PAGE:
Clinical and Pathological Findings in Reexcision of Incompletely Excised Basal Cell Carcinomas Academic Article uri icon


  • In common practice, patients with incompletely excised basal cell carcinomas (BCCs) are referred to elective reexcision. In previous reports, it was observed that tumor cells are found in only 50% of the reexcised specimens. The authors performed a retrospective analysis of a large series of patients to evaluate clinical and pathological findings in patients who underwent reexcision of incompletely excised BCCs. A total of 1,478 BCCs arising in 1,278 patients were excised by plastic surgeons in a plastic and reconstructive surgery department during a 4-year period. In 159 patients (10.8%), the excision was incomplete according to the pathological report. These tumors were defined as an incompletely excised BCCs. One hundred of the 159 patients with incompletely excised BCCs (62.9%) were reoperated. Residual tumor cells were found in 28 of 100 patients (28%) within the pathological specimen of the reexcised tissue (defined as positive reexcision, or +veRE). There was no correlation between +veRE and the age or sex of the patient. Location of the BCCs in the cheeks, eyelids, or ears was associated with a low percent of +veRE (10.0%, 13.3%, and 22.2% respectively). Pathological factors associated with a low percent of +veRE were dermal inflammatory infiltrate in the pathological specimen (p = 0.003) and sun damage pathological changes (p = 0.03), but there was no correlation with the pathological subtype distribution of the tumors. The authors conclude that lack of tumor cells at reexcision of incompletely excised BCCs is associated with location of the tumors in the cheeks, eyelids, and ears, and with pathological findings of dermal inflammatory infiltrates or sun damage changes. The roles of inflammatory and solar changes in the destruction of residual carcinoma cells should be investigated further.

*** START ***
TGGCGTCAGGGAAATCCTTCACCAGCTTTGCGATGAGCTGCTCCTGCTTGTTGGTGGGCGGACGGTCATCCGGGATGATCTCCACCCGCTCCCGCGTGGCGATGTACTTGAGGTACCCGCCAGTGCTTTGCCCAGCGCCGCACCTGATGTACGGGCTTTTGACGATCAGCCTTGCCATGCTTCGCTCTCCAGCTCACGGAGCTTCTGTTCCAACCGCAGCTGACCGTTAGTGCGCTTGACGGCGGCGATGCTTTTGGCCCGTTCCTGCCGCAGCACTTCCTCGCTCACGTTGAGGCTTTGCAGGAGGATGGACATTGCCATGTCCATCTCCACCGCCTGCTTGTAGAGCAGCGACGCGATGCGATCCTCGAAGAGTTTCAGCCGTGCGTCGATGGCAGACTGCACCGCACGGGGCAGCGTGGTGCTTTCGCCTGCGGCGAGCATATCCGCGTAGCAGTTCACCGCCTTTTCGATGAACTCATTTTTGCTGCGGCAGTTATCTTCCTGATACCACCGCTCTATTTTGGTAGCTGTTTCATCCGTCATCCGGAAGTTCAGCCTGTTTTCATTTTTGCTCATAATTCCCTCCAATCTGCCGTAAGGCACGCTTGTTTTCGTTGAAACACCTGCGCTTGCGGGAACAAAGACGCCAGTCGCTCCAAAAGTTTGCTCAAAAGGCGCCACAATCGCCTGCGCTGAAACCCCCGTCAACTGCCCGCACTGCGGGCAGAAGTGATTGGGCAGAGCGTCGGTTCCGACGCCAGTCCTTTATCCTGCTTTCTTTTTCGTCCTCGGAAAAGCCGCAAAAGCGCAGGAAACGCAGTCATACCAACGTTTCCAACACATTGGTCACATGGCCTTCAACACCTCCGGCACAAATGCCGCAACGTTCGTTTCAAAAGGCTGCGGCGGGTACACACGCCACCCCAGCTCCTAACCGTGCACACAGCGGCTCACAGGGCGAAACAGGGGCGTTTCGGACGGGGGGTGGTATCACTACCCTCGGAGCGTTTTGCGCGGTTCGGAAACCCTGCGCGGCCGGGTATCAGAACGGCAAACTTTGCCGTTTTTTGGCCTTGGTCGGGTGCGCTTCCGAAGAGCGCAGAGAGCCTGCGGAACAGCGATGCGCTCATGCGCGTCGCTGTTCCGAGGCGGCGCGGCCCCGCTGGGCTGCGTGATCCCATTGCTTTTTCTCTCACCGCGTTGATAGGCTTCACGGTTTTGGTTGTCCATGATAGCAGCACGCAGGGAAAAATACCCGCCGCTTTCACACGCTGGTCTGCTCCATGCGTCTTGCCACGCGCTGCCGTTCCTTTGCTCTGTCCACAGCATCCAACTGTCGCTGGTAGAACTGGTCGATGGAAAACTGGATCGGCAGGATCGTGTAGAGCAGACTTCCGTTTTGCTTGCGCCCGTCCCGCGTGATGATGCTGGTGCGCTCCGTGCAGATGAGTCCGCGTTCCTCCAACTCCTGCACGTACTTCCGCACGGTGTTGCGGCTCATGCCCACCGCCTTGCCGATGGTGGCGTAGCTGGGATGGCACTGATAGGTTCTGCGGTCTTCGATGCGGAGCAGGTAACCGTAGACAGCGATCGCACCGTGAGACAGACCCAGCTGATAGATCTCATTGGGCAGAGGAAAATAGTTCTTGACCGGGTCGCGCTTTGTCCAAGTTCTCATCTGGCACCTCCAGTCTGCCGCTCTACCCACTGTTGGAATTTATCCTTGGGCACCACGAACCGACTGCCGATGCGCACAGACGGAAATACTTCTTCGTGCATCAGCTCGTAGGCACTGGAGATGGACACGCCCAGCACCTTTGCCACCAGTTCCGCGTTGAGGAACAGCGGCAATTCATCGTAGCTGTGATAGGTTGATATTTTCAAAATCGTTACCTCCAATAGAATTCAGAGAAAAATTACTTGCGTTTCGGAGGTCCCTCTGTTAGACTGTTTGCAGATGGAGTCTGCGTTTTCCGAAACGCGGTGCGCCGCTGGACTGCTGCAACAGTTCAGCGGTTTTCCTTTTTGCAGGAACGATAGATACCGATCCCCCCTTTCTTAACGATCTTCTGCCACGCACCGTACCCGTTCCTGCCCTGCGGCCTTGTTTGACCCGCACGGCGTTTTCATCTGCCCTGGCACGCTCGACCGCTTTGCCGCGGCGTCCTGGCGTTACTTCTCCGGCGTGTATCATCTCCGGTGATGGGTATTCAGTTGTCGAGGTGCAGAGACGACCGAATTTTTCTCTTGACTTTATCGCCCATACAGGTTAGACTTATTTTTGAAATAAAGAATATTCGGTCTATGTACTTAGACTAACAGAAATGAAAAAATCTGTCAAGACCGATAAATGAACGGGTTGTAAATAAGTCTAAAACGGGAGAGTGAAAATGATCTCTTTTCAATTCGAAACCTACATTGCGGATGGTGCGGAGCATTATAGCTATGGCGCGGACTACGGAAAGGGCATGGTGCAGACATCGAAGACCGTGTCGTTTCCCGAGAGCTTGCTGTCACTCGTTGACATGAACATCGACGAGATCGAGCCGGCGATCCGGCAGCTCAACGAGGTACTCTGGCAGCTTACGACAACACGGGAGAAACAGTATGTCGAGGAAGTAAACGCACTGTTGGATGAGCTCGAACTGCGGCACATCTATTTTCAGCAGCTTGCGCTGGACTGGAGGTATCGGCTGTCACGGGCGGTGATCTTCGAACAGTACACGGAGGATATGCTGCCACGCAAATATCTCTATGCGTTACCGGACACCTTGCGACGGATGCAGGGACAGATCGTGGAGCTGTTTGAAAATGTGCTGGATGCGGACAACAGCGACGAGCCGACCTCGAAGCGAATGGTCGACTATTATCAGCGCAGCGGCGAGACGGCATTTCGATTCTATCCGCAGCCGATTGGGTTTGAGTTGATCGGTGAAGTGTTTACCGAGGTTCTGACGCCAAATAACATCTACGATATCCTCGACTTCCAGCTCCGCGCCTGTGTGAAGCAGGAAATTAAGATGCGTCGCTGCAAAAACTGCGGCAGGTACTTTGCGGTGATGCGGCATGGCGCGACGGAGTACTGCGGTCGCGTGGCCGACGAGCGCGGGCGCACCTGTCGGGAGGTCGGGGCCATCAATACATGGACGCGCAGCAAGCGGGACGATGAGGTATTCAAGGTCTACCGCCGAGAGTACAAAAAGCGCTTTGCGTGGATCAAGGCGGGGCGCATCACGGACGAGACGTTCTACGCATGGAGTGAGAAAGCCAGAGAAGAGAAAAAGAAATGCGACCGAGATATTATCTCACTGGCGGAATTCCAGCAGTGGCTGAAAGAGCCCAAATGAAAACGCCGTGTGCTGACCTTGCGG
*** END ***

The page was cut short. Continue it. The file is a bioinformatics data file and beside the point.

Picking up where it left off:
publication date

  • January 1, 2001